I don’t know if there’s anything I can say about 2020. We endured it. I wrote a lot, because there hasn’t been much else to do and it was one of the few things that made me feel a little better. Though technically the province– and our region– has been into and out of and into various shades of lockdown, we haven’t left our bubble since March. Everything happens at a distance, separated from us by a thin film of dread, hand sanitizer, and masks.
I’ve published a few stories this year. One was completed in lockdown, so it very much belongs to 2020. Once again, I am happy that Clarkesworld has such a fast turnaround for both acceptances and publication: it means that the magazine is a record of the moment.
If you’re a reader or a voter, please consider the following:
In near future Vancouver, a luthier named Mason tries to build a violin, but the wood he needs (old growth spruce, ebony, willow) is harder and harder to find. My defiant celebration of skill and survival while the world falls apart. It’s also available as an audiobook.
This was written for the special Orwell-themed issue (#84) of sub-TERRAIN. It’s about forgetfulness, both collective and private. It’s a slightly totalitarian future full of climate change and denial, and it’s about a woman who slowly loses her words. The world around her is losing things, too.
In “Dysnomia” and “An Important Failure” I lit wildfires on the Pacific coast. In this one I hit it with a megathrust earthquake. Mark works in a call centre in Ontario, and he’s burnt out and miserable when he gets a call from a woman just as the tremors start.
A young pregnant woman tries to make a safe place for her child, while the neighbourhood (and her abusive ex) get increasingly weird. The whole anthology is brilliant and strange, just like everything Undertow publishes.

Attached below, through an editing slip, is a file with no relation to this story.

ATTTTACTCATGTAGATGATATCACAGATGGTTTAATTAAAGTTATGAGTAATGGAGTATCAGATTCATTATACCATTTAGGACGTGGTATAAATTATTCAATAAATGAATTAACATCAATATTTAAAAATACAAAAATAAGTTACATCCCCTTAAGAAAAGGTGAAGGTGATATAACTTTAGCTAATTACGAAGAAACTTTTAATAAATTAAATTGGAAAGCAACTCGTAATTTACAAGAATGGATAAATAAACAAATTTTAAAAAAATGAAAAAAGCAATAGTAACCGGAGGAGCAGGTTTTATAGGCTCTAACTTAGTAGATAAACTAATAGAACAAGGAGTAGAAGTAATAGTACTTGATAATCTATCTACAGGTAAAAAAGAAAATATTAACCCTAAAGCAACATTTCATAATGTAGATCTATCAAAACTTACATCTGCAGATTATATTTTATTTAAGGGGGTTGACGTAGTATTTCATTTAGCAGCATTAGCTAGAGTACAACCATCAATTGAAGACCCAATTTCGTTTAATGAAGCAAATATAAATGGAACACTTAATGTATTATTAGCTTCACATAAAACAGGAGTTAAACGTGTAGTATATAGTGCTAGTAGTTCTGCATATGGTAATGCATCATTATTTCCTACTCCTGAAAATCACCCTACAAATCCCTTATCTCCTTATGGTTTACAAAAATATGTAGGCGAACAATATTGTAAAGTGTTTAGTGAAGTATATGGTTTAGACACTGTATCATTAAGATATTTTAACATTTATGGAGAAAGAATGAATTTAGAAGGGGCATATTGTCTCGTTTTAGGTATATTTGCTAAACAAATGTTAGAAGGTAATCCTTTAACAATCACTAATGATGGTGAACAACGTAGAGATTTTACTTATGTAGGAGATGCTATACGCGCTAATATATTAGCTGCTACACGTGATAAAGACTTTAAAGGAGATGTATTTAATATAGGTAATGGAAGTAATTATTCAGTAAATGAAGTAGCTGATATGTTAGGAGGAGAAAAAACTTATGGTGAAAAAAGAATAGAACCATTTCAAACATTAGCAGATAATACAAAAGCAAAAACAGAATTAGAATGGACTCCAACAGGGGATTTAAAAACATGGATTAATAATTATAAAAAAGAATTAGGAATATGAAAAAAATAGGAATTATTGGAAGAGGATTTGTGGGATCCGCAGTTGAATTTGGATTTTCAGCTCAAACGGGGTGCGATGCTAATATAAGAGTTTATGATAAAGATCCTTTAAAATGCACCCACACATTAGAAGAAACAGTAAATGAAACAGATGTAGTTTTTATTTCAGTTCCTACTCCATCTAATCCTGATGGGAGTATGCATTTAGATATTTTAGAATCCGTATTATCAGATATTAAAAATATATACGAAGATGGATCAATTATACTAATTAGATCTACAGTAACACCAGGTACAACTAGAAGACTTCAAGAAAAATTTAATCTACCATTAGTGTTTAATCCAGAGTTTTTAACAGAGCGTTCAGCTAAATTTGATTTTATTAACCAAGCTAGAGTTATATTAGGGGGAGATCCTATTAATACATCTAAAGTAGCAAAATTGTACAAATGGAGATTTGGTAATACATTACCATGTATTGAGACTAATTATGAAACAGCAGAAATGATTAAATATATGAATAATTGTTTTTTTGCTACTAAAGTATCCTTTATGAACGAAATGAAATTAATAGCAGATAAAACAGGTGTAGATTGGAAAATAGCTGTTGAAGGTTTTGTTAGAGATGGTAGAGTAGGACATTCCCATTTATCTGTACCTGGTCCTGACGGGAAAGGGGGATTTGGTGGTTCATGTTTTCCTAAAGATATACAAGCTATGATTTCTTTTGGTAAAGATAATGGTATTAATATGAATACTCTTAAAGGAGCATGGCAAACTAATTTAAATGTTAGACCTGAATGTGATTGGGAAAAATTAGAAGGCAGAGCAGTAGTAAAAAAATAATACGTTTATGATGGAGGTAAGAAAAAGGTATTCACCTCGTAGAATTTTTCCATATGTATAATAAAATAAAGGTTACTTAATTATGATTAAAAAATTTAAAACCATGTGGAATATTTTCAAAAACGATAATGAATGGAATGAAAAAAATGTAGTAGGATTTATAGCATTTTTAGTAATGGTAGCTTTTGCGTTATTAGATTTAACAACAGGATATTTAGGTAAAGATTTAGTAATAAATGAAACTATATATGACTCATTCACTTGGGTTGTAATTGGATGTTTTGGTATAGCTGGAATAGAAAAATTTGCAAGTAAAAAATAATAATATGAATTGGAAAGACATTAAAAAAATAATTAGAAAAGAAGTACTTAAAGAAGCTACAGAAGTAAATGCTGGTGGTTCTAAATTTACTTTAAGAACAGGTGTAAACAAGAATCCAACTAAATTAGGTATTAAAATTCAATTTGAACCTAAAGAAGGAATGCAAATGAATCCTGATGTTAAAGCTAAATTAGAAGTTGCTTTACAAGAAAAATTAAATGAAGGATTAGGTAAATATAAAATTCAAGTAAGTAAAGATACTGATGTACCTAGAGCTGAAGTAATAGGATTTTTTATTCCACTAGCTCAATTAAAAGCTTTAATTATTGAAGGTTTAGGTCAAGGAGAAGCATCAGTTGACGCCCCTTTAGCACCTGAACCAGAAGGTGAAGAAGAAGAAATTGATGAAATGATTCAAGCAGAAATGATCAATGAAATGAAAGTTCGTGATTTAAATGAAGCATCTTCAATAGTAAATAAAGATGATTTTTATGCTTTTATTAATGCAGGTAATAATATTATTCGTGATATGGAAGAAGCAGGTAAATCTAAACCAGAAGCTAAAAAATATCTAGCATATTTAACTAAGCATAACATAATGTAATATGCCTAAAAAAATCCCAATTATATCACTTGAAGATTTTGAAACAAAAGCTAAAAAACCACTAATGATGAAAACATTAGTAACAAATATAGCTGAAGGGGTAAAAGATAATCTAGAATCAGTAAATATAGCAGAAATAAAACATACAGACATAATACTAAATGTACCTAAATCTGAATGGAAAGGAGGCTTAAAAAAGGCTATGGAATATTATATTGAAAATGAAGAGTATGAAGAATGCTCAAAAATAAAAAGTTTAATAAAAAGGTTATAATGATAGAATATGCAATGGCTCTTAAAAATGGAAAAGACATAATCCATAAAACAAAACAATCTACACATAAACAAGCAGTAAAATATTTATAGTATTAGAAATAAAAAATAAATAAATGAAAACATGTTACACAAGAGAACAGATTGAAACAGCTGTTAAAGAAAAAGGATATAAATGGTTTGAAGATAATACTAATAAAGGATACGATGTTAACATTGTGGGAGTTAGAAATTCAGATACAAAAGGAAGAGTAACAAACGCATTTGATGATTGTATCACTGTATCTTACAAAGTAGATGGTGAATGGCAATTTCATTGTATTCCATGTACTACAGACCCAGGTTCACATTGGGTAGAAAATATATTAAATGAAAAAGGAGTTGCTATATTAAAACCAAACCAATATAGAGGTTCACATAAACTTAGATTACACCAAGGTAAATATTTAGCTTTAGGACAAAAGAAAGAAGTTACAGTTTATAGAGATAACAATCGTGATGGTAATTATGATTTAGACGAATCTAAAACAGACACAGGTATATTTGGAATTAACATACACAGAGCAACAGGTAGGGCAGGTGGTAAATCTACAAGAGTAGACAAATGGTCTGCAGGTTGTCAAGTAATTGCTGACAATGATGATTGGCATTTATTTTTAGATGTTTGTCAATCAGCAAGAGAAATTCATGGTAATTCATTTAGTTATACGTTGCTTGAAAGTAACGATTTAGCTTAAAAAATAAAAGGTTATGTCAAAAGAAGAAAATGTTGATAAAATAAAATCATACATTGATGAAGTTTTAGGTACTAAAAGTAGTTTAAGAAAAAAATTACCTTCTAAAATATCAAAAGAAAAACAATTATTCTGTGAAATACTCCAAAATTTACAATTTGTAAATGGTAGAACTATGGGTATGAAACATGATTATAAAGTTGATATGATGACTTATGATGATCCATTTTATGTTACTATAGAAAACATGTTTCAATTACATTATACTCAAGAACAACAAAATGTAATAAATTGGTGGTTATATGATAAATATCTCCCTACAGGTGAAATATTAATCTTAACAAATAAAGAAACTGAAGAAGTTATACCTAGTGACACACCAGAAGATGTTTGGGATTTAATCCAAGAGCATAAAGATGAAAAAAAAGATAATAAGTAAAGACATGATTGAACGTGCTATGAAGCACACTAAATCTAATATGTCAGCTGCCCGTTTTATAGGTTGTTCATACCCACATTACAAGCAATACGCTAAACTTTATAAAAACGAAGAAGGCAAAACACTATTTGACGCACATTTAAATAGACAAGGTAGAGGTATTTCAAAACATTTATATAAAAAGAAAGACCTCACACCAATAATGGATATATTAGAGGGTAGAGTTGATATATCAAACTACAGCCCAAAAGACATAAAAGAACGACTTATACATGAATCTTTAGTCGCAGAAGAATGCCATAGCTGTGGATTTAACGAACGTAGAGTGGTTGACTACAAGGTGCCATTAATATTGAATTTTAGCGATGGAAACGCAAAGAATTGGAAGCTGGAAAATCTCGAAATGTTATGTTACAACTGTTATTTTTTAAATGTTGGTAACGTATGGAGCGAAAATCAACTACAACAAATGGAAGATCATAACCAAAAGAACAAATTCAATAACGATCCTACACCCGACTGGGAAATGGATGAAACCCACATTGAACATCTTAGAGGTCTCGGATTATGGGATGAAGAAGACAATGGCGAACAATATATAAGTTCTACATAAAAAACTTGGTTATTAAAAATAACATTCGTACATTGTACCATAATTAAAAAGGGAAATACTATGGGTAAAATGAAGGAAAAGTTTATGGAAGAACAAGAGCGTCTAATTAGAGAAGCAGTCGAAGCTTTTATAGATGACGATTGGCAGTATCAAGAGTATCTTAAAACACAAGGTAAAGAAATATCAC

In addition to the conventionally published stories above, I also posted a couple of things on Curious Fictions, stories I love but which are a little out of step:
Something weird happened when these siblings were kids. She might have forgotten what, but it’s still there.
small towns, ghosts, and old weird family businesses.
So, my 2019 story “The Fourth Trimester is the Strangest” has won the Sunburst Award– a Canadian prize for speculative fiction. This is a surprise. It first appeared in The Magazine of Fantasy and Science Fiction‘s May/June issue last year, and it will also be in Paula Guran’s The Year’s Best Dark Fantasy and Horror.
Like everyone else, I write alone, and ninety percent (or ninety-nine? or ninety-nine-point-nine?) of my work is invisible: private, excised from a draft, or just a dead-end kind of story that’s best left on my hard drive. Of the stories that eventually make it to publication, most surface for a few moments, then disappear again. This is as it should be– there is always something new to read, and we are in a moment that’s rich with wonderful stories.
But every once in a while a story catches with people. An editor like CC Finlay at F&SF decides to publish it, and maybe a few readers take time to read it and respond to the strange thing I’ve made. It’s rewarding to see it happen because it means I’ve found a way to talk about something important or unusual, or maybe I’ve found a new(ish) way to say something familiar. I wrote this particular story to capture the disorientation of childbirth and newborns. That’s important to me, and it’s good to know it’s important to other people, too. And given the isolation of writing in general, and of our terrifying, exhausting moment in particular, I am so very very grateful to hear that someone, somewhere read the story and heard what I was trying to say. And valued it, too. That’s about the best I can hope for as a writer.
Well, and being on a list with Amal El-Mohtar and Richard van Camp, winning a prize that’s also been won by A.C. Wise and Nalo Hopkinson. That, also, is pretty wonderful.
(oh, and I get a medal. A MEDAL. Guys. I’m going to have a medal. Not since I got a silver Canada Fitness Badge in seventh grade have I had anything like a MEDAL)